OVERLAND PARK, Kan. — Chances are you or someone you know has had to change jobs during the pandemic. 41 Action News recently found a man who lost his last job — but gained a new one — because of COVID-19.
Before the pandemic, Craig Boyle worked for an indoor amusement park in Johnson County. Places like those were some of the first to close up shop in March.
"And then as soon as the shutdown happened that day, I was laid off,” Boyle said. “And it was actually my birthday so there was like a kind of a bad feeling."
He needed a new gig. And the inspiration came from one of his old job responsibilities.
"It kind of clicked in my head, and I was like, ‘You know what, this is something I'm trained in," Boyle said. "I'm knowledgeable of the products.’"
Boyle had already used fogging machines to clean the indoor park where he worked. He knew what he needed and where to get it, so he launched his own fogging business. It was originally called something else, but then a customer said "What Duh Fog" as a joke, and it stuck.
The fogging process includes a layer of disinfectant and then a microbial layer, which keeps killing the virus for weeks.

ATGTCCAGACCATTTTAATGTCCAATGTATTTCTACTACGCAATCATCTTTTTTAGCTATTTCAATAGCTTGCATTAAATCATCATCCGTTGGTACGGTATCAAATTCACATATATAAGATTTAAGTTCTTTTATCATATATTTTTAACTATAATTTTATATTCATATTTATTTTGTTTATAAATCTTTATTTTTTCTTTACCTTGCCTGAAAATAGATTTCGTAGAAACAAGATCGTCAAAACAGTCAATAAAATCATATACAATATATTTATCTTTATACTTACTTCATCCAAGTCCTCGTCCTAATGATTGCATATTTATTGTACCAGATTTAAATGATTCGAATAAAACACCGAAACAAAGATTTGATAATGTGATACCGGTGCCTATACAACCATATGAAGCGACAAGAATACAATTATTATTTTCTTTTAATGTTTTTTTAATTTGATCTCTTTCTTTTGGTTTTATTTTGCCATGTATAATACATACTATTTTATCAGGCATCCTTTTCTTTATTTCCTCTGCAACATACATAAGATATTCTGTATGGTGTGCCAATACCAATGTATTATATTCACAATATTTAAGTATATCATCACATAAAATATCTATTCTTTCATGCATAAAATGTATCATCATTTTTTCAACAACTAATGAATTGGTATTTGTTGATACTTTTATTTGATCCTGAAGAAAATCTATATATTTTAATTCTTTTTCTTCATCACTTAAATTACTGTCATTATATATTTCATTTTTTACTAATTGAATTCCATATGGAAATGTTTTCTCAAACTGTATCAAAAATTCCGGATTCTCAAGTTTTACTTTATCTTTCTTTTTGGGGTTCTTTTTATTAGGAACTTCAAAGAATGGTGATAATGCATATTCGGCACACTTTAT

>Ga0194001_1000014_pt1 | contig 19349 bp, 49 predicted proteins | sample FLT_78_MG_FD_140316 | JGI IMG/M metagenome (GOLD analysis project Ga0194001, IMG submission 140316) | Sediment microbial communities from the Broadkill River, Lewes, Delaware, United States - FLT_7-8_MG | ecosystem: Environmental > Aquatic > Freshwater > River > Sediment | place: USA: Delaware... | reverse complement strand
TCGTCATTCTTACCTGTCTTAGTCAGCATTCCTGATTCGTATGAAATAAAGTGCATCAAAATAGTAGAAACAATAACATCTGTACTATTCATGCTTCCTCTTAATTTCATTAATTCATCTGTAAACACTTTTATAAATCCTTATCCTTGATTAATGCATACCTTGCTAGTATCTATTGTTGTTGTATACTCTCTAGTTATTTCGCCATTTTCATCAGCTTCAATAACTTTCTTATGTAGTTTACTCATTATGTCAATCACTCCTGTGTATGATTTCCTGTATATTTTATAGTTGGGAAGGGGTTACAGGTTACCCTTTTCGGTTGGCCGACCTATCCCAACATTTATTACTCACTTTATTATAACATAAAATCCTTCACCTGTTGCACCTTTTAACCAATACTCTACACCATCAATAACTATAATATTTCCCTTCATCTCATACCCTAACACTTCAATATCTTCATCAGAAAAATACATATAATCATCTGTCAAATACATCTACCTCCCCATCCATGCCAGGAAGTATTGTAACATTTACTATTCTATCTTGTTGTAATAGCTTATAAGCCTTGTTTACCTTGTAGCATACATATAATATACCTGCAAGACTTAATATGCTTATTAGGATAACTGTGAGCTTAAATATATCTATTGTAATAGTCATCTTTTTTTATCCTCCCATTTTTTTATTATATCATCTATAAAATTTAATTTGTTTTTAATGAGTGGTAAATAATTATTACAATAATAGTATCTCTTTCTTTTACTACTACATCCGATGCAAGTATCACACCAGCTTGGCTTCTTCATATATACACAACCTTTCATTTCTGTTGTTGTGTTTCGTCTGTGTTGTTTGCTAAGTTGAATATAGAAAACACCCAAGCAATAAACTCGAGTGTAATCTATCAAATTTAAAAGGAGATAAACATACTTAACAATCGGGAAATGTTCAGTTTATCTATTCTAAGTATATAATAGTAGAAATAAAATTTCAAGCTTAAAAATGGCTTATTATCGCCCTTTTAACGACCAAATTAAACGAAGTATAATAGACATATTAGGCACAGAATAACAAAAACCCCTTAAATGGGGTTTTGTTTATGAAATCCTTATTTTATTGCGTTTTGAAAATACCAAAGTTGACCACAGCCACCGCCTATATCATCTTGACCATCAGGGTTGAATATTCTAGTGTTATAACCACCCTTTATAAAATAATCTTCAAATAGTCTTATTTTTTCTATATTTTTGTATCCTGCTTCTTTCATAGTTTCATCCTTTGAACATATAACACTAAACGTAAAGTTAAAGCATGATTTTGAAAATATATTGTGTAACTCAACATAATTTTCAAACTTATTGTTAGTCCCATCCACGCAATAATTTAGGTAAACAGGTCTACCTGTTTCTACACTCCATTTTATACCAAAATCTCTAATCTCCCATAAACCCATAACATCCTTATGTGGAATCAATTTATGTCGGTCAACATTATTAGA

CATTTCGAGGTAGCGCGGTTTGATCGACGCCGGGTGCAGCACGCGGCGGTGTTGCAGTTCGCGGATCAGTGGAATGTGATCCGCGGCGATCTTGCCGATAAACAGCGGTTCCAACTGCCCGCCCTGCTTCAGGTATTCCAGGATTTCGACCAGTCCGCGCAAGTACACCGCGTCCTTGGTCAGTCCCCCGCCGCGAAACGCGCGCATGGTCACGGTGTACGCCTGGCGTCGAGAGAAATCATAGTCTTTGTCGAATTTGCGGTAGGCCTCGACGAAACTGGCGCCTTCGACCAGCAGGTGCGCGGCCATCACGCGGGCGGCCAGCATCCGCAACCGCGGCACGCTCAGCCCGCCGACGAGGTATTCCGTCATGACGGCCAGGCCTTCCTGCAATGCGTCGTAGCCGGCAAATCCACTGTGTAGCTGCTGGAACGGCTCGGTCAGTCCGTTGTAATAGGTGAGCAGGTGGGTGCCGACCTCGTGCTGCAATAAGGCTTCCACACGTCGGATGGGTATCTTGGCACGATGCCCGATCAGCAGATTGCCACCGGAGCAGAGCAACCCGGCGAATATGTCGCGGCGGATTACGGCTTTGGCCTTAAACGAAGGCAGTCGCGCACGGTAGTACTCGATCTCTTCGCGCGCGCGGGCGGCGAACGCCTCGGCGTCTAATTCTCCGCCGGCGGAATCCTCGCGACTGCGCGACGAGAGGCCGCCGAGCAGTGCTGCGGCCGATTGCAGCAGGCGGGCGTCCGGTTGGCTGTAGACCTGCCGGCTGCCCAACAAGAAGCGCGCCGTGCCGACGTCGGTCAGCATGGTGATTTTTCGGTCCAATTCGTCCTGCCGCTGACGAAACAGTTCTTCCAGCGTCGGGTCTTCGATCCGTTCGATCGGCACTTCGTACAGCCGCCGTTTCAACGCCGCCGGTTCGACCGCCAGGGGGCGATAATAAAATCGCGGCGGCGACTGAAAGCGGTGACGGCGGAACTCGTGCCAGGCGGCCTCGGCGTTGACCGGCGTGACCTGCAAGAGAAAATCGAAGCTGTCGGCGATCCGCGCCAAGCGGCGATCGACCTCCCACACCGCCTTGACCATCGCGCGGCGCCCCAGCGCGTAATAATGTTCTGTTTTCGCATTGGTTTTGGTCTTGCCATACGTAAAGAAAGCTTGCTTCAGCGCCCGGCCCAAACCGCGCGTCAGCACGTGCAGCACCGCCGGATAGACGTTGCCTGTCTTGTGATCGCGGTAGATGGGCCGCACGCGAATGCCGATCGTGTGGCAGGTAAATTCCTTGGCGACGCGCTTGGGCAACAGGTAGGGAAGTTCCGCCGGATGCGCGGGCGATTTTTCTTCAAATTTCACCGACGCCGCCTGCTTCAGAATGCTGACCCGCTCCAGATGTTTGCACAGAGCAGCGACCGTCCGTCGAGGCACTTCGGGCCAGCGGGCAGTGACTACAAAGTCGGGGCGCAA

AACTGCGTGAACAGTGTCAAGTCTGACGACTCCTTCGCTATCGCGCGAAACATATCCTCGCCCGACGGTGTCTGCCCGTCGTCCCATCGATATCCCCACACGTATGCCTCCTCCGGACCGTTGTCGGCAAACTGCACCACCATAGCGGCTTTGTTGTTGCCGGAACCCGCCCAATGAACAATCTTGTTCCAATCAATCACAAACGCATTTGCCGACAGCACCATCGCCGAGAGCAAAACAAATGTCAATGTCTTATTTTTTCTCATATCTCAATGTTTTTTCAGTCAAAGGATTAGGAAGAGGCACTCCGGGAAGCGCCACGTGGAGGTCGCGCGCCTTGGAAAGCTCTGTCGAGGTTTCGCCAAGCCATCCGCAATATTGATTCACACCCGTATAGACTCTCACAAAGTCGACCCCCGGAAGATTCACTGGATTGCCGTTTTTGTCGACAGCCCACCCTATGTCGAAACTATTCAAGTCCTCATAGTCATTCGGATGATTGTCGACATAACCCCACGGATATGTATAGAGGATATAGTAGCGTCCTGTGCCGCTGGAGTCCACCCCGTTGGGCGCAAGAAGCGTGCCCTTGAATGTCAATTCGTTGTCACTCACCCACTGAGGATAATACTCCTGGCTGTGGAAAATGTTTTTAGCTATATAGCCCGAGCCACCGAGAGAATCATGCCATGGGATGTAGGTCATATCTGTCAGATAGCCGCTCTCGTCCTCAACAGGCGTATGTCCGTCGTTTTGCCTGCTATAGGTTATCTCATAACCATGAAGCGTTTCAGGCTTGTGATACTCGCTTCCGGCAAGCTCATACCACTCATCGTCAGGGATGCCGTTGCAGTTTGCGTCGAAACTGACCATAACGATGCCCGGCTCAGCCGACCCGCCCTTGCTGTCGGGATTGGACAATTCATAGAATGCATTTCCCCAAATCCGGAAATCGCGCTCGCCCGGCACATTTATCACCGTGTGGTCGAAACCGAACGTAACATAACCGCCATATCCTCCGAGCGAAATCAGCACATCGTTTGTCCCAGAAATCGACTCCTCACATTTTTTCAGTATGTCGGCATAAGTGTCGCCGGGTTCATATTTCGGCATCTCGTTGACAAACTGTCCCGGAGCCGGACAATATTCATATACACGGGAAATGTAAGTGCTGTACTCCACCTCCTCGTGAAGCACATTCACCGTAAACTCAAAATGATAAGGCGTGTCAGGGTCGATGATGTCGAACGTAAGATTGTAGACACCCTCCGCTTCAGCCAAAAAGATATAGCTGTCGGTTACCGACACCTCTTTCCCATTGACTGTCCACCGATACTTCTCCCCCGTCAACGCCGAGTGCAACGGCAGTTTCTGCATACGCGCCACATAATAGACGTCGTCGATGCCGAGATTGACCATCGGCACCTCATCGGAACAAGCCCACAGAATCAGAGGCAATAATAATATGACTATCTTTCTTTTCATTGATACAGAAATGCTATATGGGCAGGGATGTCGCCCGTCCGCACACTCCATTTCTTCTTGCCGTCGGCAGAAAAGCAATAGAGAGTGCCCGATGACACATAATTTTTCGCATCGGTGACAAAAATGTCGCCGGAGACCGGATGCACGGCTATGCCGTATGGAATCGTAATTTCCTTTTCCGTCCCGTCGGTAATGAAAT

"So we worked really close with the EPA in finding our products,” Boyle said. “So we found something that's food-safe, EPA-registered, yet FDA-approved as also kid-safe and pet-safe."
That kid-safe element interested Bringing Therapy Home, which provides therapy services for children at its two locations, including one in Overland Park. The owner says her decision to bring in foggers has been a popular one.
"A lot of our therapists also work in school districts, they work in hospitals, they work in other therapy centers, in addition to here,” Bringing Therapy Home owner Marena Mitchell said. “And they were already relieved that we're putting this in place in addition to the other safety protocols that we have."
The fog is not meant to replace the need for masks by employees and customers.
"It's not going to prevent person-to-person,” Boyle said. “We're not spraying people, we're spraying surfaces."
The question for What Duh Fog moving forward is if it can survive after the pandemic. Boyle says he doesn't see the need fading away anytime soon.
"It makes their employees feel safe,” Boyle said. "So I think post-pandemic, a lot of businesses are going to have something like this in place."
Boyle's business is growing, too. His brothers have already started their own franchises in other states, and he's preparing to hire more staff here in Kansas City.
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